Even though the American people have been dealing with the coronavirus crisis for months on end, there is still plenty of arguing and adjudicating to be had on the subject.
For some, we’ve still not struck the correct balance between economic protection and medical assistance, while others believe that the federal government’s contributions to the suddenly impoverished should be greatly increased, and often.
The national response has left a lot of room for states to decide how best to handle the situation, and there are as many different approaches to the task as there are governors and mayors. In Michigan, Governor Gretchen Whitmer took an incredibly strict approach to quarantines and lockdowns, drawing criticisms from the Wolverine State as well as the rest of the nation.
This week, the Michigan Supreme Court had something to say about it.
On October 2, the Court ruled that the 1945 law Whitmer has been using to justify a “state of emergency” and her lockdown orders was unconstitutional, effectively negating any executive orders related to it.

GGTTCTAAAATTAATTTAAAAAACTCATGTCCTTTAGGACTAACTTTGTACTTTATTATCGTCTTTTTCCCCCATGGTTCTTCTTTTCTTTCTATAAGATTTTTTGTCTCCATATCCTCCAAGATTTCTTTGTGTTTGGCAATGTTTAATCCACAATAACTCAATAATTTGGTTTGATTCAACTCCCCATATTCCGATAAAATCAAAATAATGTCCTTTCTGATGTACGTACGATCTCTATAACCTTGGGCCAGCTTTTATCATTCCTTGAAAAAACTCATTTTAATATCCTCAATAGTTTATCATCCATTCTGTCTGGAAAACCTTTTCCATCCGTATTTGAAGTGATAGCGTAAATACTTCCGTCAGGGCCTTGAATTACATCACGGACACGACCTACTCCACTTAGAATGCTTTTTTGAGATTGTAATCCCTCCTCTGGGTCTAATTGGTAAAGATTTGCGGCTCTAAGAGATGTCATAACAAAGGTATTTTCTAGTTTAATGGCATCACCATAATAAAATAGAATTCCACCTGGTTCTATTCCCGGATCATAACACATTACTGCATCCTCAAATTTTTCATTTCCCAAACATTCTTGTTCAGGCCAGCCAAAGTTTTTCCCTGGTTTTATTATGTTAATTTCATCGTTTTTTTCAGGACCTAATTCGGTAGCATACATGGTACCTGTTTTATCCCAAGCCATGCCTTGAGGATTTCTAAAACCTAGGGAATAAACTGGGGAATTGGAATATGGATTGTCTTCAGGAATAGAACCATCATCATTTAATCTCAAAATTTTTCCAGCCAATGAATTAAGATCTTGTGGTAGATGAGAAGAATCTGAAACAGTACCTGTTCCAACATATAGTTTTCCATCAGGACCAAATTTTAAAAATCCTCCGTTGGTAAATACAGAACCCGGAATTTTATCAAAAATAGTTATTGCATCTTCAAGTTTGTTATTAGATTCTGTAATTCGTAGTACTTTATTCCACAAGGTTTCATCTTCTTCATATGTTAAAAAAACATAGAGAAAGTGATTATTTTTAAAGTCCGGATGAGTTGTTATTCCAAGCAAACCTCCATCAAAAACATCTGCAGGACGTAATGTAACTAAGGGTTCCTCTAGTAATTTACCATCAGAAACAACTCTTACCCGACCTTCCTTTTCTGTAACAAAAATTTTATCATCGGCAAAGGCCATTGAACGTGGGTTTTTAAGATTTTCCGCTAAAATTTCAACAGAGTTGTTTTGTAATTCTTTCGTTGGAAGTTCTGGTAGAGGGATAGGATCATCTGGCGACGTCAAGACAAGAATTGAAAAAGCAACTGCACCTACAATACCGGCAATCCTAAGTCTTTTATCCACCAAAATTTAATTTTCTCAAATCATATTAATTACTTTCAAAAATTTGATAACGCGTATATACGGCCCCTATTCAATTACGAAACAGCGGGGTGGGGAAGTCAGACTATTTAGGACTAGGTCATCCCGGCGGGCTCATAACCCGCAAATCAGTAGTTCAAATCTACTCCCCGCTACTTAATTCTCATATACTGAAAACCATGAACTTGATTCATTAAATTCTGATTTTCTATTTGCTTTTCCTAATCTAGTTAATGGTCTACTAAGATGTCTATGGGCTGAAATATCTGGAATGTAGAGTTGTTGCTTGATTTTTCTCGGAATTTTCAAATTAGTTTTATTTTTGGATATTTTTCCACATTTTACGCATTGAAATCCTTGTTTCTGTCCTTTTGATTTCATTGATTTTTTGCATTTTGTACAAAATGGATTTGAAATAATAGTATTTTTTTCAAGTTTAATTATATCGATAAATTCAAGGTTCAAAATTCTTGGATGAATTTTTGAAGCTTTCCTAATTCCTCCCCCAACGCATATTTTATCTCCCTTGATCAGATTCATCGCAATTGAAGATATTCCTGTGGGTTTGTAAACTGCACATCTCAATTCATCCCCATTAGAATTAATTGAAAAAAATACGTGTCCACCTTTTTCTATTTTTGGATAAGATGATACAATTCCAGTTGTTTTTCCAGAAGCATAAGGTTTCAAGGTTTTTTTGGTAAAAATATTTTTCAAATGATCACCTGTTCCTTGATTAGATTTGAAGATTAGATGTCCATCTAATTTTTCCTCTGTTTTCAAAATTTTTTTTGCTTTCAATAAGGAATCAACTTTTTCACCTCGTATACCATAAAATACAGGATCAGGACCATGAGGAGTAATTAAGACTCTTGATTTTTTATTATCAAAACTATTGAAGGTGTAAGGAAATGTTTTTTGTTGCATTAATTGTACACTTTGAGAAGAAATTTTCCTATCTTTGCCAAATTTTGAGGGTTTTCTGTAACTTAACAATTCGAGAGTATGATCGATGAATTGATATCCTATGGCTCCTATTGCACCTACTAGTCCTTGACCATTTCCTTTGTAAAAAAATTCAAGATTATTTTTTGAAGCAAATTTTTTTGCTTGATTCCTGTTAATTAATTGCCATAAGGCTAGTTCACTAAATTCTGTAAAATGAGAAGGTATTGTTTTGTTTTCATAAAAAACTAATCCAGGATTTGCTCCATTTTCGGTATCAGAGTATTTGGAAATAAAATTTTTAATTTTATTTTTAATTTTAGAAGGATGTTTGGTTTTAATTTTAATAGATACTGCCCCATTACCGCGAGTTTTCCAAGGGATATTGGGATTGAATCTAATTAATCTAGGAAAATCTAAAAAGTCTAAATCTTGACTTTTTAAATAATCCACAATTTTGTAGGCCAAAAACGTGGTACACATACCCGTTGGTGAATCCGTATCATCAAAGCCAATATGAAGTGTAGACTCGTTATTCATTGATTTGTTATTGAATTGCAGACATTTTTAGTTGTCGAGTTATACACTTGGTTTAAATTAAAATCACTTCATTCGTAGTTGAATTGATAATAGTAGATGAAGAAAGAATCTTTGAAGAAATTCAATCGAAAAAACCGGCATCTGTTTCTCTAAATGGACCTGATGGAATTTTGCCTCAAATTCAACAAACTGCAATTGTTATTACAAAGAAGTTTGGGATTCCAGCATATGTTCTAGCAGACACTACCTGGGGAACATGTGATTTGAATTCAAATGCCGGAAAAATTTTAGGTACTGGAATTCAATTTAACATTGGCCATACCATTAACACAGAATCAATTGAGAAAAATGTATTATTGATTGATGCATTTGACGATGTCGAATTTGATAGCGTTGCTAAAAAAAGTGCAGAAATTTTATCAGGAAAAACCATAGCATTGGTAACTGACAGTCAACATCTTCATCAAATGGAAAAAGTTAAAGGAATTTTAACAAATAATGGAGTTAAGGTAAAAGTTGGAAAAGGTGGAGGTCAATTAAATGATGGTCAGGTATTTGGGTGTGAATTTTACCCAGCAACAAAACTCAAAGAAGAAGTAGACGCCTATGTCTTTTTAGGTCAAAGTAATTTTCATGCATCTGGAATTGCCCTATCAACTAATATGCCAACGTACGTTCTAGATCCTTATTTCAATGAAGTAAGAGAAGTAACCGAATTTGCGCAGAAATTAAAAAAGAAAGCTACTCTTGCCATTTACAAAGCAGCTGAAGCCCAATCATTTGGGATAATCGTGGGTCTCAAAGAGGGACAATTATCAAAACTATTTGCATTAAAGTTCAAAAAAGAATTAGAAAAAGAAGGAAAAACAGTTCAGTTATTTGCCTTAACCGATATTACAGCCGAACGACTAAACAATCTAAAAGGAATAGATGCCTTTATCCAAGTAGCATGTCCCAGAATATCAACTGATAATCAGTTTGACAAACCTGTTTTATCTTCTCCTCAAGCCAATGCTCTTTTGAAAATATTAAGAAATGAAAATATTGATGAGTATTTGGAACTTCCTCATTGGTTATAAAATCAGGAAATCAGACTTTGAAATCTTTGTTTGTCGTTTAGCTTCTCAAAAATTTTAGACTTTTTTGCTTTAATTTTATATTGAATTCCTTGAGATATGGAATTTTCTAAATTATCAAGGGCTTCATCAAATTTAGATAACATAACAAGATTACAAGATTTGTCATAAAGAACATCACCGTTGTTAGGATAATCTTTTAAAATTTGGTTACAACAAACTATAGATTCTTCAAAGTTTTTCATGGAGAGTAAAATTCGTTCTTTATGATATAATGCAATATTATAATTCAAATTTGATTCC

Whitmer asked for an extension until the end of October, but was denied.
“(The) Supreme Court ruling, handed down by a narrow majority of Republican justices, is deeply disappointing, and I vehemently disagree with the court’s interpretation of the Michigan Constitution,” she said.
“Right now, every state and the federal government have some form of declared emergency. With this decision, Michigan will become the sole outlier at a time when the Upper Peninsula is experiencing rates of Covid infection not seen in our state since April.”
Fears of a massive second wave of coronavirus deaths have been a motivating factor for politicians who’ve remained steadfast in their lockdown strategies, but without assistance from the federal government, support for continuing this economic stagnation will erode…and quickly.
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